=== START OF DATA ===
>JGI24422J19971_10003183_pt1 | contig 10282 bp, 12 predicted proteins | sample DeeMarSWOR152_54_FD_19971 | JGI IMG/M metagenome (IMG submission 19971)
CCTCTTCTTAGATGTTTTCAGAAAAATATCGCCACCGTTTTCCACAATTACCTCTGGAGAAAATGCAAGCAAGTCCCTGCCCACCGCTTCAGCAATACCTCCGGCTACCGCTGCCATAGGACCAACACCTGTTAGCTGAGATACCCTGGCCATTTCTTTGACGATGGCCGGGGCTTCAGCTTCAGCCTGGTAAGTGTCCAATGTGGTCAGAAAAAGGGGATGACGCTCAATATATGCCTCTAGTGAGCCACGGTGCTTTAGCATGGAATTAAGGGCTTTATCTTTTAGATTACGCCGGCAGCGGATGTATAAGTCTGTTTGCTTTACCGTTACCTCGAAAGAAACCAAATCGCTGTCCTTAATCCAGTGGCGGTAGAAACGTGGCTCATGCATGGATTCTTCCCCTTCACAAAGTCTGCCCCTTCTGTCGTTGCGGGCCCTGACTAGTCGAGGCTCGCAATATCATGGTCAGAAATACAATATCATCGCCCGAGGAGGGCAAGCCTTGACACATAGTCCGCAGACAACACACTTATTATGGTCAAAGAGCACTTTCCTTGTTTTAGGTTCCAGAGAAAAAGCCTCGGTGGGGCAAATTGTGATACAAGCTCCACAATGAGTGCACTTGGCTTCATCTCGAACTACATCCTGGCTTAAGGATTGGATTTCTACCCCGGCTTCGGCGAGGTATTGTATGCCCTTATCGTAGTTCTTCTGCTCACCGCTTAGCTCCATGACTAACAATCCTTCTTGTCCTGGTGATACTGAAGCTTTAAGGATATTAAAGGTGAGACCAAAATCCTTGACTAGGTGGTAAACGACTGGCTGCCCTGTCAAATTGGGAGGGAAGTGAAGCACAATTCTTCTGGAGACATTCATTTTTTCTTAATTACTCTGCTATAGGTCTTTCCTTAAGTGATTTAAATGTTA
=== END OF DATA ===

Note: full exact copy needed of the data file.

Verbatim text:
>JGI24422J19971_10003183_pt1 | contig 10282 bp, 12 predicted proteins | sample DeeMarSWOR152_54_FD_19971 | JGI IMG/M metagenome (IMG submission 19971)
CCTCTTCTTAGATGTTTTCAGAAAAATATCGCCACCGTTTTCCACAATTACCTCTGGAGAAAATGCAAGCAAGTCCCTGCCCACCGCTTCAGCAATACCTCCGGCTACCGCTGCCATAGGACCAACACCTGTTAGCTGAGATACCCTGGCCATTTCTTTGACGATGGCCGGGGCTTCAGCTTCAGCCTGGTAAGTGTCCAATGTGGTCAGAAAAAGGGGATGACGCTCAATATATGCCTCTAGTGAGCCACGGTGCTTTAGCATGGAATTAAGGGCTTTATCTTTTAGATTACGCCGGCAGCGGATGTATAAGTCTGTTTGCTTTACCGTTACCTCGAAAGAAACCAAATCGCTGTCCTTAATCCAGTGGCGGTAGAAACGTGGCTCATGCATGGATTCTTCCCCTTCACAAAGTCTGCCCCTTCTGTCGTTGCGGGCCCTGACTAGTCGAGGCTCGCAATATCATGGTCAGAAATACAATATCATCGCCCGAGGAGGGCAAGCCTTGACACATAGTCCGCAGACAACACACTTATTATGGTCAAAGAGCACTTTCCTTGTTTTAGGTTCCAGAGAAAAAGCCTCGGTGGGGCAAATTGTGATACAAGCTCCACAATGAGTGCACTTGGCTTCATCTCGAACTACATCCTGGCTTAAGGATTGGATTTCTACCCCGGCTTCGGCGAGGTATTGTATGCCCTTATCGTAGTTCTTCTGCTCACCGCTTAGCTCCATGACTAACAATCCTTCTTGTCCTGGTGATACTGAAGCTTTAAGGATATTAAAGGTGAGACCAAAATCCTTGACTAGGTGGTAAACGACTGGCTGCCCTGTCAAATTGGGAGGGAAGTGAAGCACAATTCTTCTGGAGACATTCATTTTTTCTTAATTACTCTGCTATAGGTCTTTCCTTAAGTGATTTAAATGTTA